Yes, you read that title correctly. One of an author’s allegedly most useful resources — getting someone read an unpublished work to aid with its revising, also known as a beta reader — is unnecessary.
By now, you’re probably yelling at your screen and exiting this essay. If you’re still here, I’ll tell you why I make such a strong statement. (Hint: It’s not AI. What kind of a writer do you take me for?)
Beta readers have long been used as a sounding board for authors. They can offer an opinion on whether or not they enjoyed the story, as well as catch grammatical, spelling, cultural, or technical mistakes. Weeding out non-grammatical errors is a valid reason to use a beta reader, up to a point. I’ve received the help of beta readers in the past, and I thank every one of them for that. I’ve also been a beta reader, and I understand the courage it takes to show someone, in confidence, your unpublished work. It implies — demands, even — a level of trust between the author and the beta reader. That, too, can be a positive thing. Thus I’ll say that, if you enjoy using beta readers, or beta reading for another writer, then by all means, continue doing so. Every writer’s process is different, and whatever improves your work is worth the effort.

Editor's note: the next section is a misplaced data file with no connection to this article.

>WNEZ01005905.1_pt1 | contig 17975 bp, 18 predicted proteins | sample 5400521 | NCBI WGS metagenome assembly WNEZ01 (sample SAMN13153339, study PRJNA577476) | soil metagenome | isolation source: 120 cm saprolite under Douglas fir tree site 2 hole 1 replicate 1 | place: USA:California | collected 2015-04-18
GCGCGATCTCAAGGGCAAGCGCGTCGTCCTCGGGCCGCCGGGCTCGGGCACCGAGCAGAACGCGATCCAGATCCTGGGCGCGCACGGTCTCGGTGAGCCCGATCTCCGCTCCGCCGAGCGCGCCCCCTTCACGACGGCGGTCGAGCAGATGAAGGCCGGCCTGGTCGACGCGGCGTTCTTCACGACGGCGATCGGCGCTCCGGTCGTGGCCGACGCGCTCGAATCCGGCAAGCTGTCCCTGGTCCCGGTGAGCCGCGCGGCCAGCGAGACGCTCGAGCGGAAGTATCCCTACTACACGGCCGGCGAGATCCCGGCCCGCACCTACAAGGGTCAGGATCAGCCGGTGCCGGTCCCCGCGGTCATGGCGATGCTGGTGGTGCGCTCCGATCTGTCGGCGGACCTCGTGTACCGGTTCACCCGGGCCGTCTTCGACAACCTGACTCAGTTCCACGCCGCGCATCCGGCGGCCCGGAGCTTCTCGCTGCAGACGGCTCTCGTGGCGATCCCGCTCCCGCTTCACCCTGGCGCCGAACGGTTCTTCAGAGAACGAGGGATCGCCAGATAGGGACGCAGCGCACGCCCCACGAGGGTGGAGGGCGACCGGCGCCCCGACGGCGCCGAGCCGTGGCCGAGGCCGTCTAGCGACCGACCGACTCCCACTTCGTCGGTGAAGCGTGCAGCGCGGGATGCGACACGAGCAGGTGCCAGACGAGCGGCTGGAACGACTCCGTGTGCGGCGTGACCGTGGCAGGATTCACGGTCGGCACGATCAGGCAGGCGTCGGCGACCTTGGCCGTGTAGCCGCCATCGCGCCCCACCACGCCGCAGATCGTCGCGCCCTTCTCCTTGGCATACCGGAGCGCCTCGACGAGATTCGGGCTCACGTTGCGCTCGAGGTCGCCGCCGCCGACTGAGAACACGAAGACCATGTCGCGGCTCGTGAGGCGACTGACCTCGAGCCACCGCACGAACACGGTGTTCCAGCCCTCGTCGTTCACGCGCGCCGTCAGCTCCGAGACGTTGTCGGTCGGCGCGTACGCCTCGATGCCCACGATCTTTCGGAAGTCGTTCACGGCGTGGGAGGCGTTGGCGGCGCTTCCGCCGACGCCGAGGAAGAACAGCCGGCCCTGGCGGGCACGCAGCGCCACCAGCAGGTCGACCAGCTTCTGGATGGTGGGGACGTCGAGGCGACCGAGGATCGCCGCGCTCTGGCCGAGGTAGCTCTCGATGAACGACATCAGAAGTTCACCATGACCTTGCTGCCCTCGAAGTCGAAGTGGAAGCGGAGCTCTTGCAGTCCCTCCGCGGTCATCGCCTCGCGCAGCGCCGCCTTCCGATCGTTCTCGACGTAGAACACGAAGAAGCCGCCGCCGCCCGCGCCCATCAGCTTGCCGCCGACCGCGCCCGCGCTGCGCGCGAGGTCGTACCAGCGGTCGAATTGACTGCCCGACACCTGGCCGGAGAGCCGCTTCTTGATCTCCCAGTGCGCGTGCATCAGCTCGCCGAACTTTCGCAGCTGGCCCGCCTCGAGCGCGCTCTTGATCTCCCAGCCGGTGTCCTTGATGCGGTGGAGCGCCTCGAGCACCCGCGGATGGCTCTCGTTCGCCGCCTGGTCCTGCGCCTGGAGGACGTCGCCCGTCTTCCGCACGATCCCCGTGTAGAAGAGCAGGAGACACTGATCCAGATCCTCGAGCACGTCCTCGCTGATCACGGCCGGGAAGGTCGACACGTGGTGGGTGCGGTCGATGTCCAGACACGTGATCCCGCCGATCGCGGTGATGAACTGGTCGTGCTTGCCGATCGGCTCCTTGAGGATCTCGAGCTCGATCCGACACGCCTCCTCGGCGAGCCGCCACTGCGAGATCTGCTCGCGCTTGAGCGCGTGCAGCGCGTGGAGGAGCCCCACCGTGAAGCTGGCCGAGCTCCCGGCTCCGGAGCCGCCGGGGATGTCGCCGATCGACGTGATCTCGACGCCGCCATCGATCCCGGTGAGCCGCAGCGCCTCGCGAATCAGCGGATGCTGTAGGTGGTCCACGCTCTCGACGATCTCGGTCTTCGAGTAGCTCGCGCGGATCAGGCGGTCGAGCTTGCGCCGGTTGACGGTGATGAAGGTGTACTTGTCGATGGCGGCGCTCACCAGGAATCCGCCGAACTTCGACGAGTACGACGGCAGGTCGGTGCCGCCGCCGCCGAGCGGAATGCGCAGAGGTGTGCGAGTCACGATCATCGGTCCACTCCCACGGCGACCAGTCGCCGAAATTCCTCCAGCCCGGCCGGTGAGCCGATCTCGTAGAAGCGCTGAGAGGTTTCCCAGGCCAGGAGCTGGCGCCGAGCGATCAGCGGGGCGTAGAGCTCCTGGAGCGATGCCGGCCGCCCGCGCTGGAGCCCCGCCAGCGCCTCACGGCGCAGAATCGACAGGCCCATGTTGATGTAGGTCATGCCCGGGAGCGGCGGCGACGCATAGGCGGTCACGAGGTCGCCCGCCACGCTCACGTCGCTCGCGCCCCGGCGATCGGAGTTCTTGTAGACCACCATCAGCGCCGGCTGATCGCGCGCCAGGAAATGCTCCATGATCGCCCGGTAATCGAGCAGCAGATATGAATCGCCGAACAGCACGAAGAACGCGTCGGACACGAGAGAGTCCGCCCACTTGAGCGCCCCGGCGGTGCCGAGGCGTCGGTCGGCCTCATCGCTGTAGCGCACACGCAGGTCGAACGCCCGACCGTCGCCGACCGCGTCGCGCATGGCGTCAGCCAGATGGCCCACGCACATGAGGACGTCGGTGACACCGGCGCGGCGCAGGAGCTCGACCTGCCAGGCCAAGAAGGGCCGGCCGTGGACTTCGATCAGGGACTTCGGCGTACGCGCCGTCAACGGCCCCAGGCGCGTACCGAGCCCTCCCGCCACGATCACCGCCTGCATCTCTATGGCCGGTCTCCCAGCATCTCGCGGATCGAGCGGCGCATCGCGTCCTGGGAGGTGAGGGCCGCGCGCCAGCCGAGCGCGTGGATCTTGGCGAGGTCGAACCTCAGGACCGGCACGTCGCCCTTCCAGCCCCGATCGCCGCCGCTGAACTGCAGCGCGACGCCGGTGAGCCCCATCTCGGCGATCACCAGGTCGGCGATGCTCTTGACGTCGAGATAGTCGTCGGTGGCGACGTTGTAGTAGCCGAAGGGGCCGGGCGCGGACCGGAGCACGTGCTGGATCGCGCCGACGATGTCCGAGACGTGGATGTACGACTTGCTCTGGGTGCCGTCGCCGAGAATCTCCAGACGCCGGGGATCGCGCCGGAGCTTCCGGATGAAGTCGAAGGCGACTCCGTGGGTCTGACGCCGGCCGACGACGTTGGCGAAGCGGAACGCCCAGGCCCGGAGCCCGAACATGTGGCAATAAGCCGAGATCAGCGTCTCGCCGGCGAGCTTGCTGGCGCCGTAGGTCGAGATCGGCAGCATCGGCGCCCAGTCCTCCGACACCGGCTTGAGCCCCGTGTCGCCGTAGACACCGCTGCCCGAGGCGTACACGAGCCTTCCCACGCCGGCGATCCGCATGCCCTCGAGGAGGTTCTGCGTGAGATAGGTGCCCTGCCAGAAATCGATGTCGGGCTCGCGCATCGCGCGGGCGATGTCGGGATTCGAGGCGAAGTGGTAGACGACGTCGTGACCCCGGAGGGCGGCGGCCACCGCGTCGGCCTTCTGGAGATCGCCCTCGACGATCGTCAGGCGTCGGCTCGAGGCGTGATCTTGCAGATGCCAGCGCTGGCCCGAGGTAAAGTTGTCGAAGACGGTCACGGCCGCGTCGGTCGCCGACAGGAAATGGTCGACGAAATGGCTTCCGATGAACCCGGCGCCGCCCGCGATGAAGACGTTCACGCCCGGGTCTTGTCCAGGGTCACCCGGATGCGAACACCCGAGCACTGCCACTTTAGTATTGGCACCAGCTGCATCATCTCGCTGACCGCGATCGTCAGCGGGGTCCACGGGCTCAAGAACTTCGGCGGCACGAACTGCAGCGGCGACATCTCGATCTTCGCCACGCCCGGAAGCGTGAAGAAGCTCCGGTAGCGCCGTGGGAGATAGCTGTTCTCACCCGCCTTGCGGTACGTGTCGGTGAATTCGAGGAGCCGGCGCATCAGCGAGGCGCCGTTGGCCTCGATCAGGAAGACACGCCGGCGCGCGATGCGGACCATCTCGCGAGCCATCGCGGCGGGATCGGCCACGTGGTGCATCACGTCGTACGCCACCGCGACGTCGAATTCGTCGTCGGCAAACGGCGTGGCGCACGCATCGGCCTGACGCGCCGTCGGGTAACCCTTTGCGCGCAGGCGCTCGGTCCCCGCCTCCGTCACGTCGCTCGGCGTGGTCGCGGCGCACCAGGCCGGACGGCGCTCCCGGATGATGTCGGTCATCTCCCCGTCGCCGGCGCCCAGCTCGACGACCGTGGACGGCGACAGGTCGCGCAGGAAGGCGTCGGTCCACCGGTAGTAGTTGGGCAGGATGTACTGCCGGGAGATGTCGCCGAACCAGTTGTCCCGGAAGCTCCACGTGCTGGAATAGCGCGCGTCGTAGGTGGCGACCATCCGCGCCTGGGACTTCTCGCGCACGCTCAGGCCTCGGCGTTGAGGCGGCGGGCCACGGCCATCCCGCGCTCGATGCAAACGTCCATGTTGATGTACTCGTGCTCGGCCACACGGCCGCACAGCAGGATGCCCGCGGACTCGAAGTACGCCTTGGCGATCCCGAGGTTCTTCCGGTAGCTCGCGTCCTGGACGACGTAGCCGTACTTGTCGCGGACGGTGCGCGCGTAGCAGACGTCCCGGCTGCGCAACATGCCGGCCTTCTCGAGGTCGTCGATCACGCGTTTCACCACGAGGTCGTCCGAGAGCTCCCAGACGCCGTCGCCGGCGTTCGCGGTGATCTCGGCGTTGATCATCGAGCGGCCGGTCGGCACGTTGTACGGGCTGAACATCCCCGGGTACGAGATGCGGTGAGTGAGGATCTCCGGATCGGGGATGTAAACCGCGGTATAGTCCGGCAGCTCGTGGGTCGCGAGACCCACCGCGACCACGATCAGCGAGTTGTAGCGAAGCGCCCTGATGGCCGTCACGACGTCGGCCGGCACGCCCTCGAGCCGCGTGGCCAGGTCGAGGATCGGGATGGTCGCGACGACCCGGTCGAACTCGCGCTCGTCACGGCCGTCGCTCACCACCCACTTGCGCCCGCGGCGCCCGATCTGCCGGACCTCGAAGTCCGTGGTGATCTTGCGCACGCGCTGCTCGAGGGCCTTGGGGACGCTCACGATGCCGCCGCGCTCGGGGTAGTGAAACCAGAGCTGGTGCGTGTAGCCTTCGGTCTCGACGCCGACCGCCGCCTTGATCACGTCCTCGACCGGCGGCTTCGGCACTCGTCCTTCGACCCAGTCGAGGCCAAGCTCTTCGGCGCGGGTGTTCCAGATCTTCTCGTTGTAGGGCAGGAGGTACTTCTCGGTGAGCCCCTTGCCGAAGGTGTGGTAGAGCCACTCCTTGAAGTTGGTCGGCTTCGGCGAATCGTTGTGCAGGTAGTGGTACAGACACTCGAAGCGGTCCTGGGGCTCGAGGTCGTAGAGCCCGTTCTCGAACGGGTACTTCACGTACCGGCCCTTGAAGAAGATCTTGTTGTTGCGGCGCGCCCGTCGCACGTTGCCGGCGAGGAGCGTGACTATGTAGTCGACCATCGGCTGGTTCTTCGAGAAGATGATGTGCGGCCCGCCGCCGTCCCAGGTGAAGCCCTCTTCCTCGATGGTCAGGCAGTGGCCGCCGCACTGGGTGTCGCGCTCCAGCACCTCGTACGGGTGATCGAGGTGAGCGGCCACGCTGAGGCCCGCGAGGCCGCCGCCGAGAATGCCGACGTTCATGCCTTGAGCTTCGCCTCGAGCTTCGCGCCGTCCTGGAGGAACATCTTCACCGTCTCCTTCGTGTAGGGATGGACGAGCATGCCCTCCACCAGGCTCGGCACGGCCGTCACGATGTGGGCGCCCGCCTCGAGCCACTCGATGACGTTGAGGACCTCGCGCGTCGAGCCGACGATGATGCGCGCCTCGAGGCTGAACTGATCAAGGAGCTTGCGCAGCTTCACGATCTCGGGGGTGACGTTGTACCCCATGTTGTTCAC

So why do I suggest otherwise?
Once you’ve been writing for a time, and gotten a few publishing credits to your name, you don’t need beta readers. If you’re worried about grammatical and spelling errors, well, there’s a reason you should read over your manuscript after the final revision is complete. The more of this work that you can do for yourself, the better you’ll be at catching mistakes in your next manuscript. Afterward, you use spell check on your word processor, and then you let a copy editor catch any other errors, should the piece get accepted for publication; that is their job, after all (AI be damned). That’s it. I know we wrangle over our manuscripts being perfect, and one should put in an effort, but you’re not going to catch everything. Neither will a beta reader.
As writers, it’s our hope (wish?) that another person reads our work. Preferably after it’s been published, but sometimes the desire to share something you’ve spent months, or even years, working on is hard to resist. You’re dying to know what…